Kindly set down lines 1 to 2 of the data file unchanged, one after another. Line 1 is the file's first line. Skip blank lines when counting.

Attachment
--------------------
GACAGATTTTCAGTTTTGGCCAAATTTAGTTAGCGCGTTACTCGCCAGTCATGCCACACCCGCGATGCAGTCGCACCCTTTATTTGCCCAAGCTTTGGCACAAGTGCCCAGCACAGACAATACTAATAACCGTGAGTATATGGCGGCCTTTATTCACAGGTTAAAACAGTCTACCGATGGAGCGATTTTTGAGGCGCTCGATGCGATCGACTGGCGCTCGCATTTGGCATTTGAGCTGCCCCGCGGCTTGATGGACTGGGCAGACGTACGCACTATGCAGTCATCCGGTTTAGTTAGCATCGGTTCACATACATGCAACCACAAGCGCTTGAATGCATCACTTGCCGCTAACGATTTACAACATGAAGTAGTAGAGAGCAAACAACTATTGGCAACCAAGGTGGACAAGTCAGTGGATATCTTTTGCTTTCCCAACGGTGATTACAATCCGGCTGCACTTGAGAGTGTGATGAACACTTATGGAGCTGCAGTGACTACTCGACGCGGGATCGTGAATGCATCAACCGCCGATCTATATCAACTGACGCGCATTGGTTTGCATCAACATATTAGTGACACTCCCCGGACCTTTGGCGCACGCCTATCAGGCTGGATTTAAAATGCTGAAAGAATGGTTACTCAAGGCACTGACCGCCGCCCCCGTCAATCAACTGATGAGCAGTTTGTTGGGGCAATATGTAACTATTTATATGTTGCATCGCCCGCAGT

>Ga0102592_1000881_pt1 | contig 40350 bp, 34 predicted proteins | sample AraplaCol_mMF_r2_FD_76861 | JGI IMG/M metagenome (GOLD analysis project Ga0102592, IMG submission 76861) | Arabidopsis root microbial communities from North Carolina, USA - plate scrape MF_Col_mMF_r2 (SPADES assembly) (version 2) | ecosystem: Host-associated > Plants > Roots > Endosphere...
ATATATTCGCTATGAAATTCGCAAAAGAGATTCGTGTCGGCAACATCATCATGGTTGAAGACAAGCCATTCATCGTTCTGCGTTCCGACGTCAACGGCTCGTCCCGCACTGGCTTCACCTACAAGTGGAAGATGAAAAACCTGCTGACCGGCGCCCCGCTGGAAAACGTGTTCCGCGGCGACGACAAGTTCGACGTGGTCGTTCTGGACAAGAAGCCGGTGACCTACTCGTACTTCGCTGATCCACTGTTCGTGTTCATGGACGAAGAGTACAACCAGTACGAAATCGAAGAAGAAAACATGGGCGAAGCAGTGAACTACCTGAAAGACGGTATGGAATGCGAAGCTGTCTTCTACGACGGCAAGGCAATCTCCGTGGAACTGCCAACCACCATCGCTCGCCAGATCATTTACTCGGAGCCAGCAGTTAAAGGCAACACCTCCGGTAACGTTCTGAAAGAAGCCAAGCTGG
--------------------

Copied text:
GACAGATTTTCAGTTTTGGCCAAATTTAGTTAGCGCGTTACTCGCCAGTCATGCCACACCCGCGATGCAGTCGCACCCTTTATTTGCCCAAGCTTTGGCACAAGTGCCCAGCACAGACAATACTAATAACCGTGAGTATATGGCGGCCTTTATTCACAGGTTAAAACAGTCTACCGATGGAGCGATTTTTGAGGCGCTCGATGCGATCGACTGGCGCTCGCATTTGGCATTTGAGCTGCCCCGCGGCTTGATGGACTGGGCAGACGTACGCACTATGCAGTCATCCGGTTTAGTTAGCATCGGTTCACATACATGCAACCACAAGCGCTTGAATGCATCACTTGCCGCTAACGATTTACAACATGAAGTAGTAGAGAGCAAACAACTATTGGCAACCAAGGTGGACAAGTCAGTGGATATCTTTTGCTTTCCCAACGGTGATTACAATCCGGCTGCACTTGAGAGTGTGATGAACACTTATGGAGCTGCAGTGACTACTCGACGCGGGATCGTGAATGCATCAACCGCCGATCTATATCAACTGACGCGCATTGGTTTGCATCAACATATTAGTGACACTCCCCGGACCTTTGGCGCACGCCTATCAGGCTGGATTTAAAATGCTGAAAGAATGGTTACTCAAGGCACTGACCGCCGCCCCCGTCAATCAACTGATGAGCAGTTTGTTGGGGCAATATGTAACTATTTATATGTTGCATCGCCCGCAGT

>Ga0102592_1000881_pt1 | contig 40350 bp, 34 predicted proteins | sample AraplaCol_mMF_r2_FD_76861 | JGI IMG/M metagenome (GOLD analysis project Ga0102592, IMG submission 76861) | Arabidopsis root microbial communities from North Carolina, USA - plate scrape MF_Col_mMF_r2 (SPADES assembly) (version 2) | ecosystem: Host-associated > Plants > Roots > Endosphere...